“I was in the future yesterday,” Blouse’s Charlie Hilton sings on “Time Travel,” the standout track from the Portland, Oregon-based synth-pop trio’s self-titled debut. The feeling of being unstuck in time isn’t unique to Blouse, and neither are the record’s ’80s movie soundtrack reference points. From M83 to numerous boilerplate chillwave bands to Drive, the sound of chilly keyboards, mechanical rhythms, and murmuring vocals are once again popular signifiers for melancholic self-involvement. Blouse is too late to the party for any of this, no matter how well executed, to sound novel. But Blouse does have enough worthwhile hooks to not seem totally redundant.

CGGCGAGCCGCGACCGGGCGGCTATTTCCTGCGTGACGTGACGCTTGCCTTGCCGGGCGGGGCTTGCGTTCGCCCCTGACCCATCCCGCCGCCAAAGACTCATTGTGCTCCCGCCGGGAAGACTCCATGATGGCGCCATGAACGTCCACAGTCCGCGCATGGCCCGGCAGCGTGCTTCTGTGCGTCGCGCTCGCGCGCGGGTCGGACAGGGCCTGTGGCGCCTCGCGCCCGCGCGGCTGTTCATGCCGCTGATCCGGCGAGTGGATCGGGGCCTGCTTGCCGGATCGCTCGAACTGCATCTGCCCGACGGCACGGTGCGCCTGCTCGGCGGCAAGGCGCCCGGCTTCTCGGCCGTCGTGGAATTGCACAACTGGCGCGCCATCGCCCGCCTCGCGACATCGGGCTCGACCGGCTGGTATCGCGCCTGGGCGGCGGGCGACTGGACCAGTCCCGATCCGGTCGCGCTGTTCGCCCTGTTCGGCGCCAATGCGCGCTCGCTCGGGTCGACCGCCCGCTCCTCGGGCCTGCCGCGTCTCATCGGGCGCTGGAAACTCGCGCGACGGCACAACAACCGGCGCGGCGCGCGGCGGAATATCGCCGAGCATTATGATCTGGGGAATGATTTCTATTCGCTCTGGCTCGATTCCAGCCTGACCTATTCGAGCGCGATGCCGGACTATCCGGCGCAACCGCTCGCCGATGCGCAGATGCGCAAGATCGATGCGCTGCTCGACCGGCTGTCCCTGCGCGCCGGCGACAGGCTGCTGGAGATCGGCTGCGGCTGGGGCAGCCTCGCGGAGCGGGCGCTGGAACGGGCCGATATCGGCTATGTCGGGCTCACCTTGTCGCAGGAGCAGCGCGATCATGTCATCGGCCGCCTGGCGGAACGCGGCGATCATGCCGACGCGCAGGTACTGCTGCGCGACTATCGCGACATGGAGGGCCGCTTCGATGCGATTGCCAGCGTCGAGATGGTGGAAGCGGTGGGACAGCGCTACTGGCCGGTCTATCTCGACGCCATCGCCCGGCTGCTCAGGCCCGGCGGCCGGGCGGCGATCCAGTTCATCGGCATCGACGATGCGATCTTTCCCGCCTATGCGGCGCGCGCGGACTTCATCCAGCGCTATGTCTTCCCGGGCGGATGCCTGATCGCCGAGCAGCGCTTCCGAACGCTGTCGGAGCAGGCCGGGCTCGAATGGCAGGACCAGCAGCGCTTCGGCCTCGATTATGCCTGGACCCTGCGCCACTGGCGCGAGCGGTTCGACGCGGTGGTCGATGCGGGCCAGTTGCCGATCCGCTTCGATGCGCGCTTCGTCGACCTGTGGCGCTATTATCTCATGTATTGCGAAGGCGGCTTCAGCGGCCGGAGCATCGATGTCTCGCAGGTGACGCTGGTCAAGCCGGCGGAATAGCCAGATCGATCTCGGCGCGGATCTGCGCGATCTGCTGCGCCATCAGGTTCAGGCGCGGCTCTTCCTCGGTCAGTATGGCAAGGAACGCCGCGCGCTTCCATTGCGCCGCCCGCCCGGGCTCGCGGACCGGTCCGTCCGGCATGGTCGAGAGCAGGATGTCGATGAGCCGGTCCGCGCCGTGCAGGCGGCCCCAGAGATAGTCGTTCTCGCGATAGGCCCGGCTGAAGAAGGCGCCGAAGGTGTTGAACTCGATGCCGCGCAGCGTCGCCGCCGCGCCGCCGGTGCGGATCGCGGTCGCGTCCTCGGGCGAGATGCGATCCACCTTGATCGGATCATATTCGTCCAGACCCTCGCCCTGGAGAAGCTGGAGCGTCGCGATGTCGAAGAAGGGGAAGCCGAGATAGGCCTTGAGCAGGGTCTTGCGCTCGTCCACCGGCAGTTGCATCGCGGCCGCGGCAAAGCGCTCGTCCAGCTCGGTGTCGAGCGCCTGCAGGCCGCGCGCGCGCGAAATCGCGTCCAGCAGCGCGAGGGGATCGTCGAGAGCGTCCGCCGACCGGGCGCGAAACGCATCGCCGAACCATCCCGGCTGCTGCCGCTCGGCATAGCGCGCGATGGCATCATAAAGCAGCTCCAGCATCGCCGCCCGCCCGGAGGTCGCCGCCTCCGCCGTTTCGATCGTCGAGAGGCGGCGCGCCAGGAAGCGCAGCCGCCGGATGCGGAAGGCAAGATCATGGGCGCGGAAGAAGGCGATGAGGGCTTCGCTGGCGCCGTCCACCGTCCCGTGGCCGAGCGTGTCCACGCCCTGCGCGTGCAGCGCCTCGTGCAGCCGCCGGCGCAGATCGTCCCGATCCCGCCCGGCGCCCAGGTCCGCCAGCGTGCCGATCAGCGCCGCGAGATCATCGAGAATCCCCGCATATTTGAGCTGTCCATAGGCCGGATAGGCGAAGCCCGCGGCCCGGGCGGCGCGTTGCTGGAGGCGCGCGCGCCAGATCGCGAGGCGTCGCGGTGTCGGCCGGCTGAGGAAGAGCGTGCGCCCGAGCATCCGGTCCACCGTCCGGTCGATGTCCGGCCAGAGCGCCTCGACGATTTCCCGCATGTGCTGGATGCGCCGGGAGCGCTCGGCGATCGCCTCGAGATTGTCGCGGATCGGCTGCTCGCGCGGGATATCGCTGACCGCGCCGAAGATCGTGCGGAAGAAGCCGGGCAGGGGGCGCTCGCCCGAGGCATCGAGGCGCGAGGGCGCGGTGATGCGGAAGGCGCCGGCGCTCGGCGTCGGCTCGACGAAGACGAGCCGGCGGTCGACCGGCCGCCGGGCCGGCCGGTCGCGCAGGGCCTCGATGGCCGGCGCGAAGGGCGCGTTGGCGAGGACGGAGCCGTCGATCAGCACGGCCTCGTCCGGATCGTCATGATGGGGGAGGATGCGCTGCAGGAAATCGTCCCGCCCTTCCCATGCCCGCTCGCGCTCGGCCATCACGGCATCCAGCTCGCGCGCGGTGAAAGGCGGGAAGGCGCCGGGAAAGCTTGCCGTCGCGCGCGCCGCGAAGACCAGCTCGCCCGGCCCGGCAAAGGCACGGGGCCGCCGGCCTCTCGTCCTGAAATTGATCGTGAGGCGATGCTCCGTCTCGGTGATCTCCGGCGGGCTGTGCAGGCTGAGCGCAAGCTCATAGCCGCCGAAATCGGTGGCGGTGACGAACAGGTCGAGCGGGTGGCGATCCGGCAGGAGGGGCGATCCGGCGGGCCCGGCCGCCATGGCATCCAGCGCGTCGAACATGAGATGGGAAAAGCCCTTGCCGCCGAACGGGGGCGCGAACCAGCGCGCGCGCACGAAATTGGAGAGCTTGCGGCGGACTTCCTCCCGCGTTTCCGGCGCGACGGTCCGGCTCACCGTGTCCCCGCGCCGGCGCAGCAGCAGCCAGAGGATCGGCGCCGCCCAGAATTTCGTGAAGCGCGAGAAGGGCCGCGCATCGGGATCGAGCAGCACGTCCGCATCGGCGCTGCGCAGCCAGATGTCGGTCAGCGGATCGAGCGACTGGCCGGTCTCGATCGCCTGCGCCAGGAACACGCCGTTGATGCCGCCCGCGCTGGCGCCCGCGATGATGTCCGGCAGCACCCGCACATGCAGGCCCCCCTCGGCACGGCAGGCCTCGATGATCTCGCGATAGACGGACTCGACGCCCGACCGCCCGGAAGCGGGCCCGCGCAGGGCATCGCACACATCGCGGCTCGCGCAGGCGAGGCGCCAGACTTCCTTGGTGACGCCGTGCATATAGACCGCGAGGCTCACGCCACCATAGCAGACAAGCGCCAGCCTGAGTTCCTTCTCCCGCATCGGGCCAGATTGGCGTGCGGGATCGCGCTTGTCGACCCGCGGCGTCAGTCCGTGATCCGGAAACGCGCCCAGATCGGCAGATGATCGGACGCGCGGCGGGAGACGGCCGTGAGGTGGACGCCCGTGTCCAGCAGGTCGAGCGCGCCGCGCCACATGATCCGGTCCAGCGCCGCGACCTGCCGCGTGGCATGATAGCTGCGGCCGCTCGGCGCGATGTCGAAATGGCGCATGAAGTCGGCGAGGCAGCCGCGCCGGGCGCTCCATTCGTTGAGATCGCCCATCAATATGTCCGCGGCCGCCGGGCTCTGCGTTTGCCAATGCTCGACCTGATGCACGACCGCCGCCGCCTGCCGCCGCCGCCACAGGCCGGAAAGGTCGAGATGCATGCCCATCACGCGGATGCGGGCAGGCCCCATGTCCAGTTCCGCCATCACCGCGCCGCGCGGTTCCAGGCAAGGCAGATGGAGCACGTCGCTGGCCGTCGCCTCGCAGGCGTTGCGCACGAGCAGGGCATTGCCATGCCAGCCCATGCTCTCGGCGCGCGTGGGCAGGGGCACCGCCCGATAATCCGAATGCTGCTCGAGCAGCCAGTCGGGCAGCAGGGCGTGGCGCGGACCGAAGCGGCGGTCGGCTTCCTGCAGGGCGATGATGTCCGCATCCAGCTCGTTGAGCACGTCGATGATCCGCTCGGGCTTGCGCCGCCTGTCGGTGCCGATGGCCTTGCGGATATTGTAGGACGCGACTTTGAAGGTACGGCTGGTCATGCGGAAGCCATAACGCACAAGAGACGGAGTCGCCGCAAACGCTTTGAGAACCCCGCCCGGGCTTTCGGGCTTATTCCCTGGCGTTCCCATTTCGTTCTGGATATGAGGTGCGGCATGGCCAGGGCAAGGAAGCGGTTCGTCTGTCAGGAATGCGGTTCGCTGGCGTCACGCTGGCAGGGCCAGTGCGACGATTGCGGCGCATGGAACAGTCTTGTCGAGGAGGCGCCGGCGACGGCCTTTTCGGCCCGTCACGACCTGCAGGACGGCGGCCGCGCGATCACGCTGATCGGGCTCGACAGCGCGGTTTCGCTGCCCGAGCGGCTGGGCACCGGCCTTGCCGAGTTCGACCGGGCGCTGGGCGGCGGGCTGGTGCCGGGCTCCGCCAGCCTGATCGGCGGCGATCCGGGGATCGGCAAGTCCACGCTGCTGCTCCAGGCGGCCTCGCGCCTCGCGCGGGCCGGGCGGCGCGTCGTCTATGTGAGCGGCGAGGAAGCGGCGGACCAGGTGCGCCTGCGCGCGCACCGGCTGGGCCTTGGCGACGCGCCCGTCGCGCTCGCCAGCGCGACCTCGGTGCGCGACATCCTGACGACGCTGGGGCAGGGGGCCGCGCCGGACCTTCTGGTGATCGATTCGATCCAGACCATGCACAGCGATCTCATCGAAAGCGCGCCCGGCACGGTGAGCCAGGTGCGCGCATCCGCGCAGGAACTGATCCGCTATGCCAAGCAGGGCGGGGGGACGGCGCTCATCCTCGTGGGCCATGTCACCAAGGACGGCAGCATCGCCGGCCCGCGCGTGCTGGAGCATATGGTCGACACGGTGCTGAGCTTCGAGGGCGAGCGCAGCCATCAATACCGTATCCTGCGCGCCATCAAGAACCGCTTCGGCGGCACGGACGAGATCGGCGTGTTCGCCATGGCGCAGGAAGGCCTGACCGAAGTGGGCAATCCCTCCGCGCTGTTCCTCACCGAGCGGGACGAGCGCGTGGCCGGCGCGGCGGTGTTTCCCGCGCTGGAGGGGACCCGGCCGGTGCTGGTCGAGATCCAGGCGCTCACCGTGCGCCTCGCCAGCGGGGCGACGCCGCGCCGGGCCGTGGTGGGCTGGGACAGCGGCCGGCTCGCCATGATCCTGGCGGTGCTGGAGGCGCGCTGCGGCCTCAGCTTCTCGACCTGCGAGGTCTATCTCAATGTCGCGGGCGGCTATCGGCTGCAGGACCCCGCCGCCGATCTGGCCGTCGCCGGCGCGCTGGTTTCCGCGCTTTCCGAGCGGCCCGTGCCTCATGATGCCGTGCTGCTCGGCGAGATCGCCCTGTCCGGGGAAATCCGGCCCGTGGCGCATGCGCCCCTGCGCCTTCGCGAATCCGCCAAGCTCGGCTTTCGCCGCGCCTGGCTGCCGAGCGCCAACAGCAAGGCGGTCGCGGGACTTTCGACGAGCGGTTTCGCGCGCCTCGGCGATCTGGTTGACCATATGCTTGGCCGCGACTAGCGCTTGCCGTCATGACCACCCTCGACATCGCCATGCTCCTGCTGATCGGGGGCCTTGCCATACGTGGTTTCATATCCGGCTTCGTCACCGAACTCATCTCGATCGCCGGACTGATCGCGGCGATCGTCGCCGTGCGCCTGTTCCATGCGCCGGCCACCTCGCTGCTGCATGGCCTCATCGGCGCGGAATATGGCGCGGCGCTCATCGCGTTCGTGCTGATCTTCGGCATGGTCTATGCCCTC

Much of the album’s catchiness comes courtesy of bassist Jacob Portrait, who supplies a zigzagging pulse to “Into Black” that almost shakes Hilton out of her sleepy warbling. On “Videotapes,” Portrait’s driving bassline keeps the song moving forward amid some woozily disorienting keyboard vamping. Even at its best, however, Blouse never rises above the level of alluring background music. A stronger, more convincing singer would have brought Blouse into greater focus. But perhaps the blurry, half-remembered and half-imagined presentation is the point. Blouse is a record made for wandering inside the mind, where memory and dreams meet to form a less concrete kind of reality.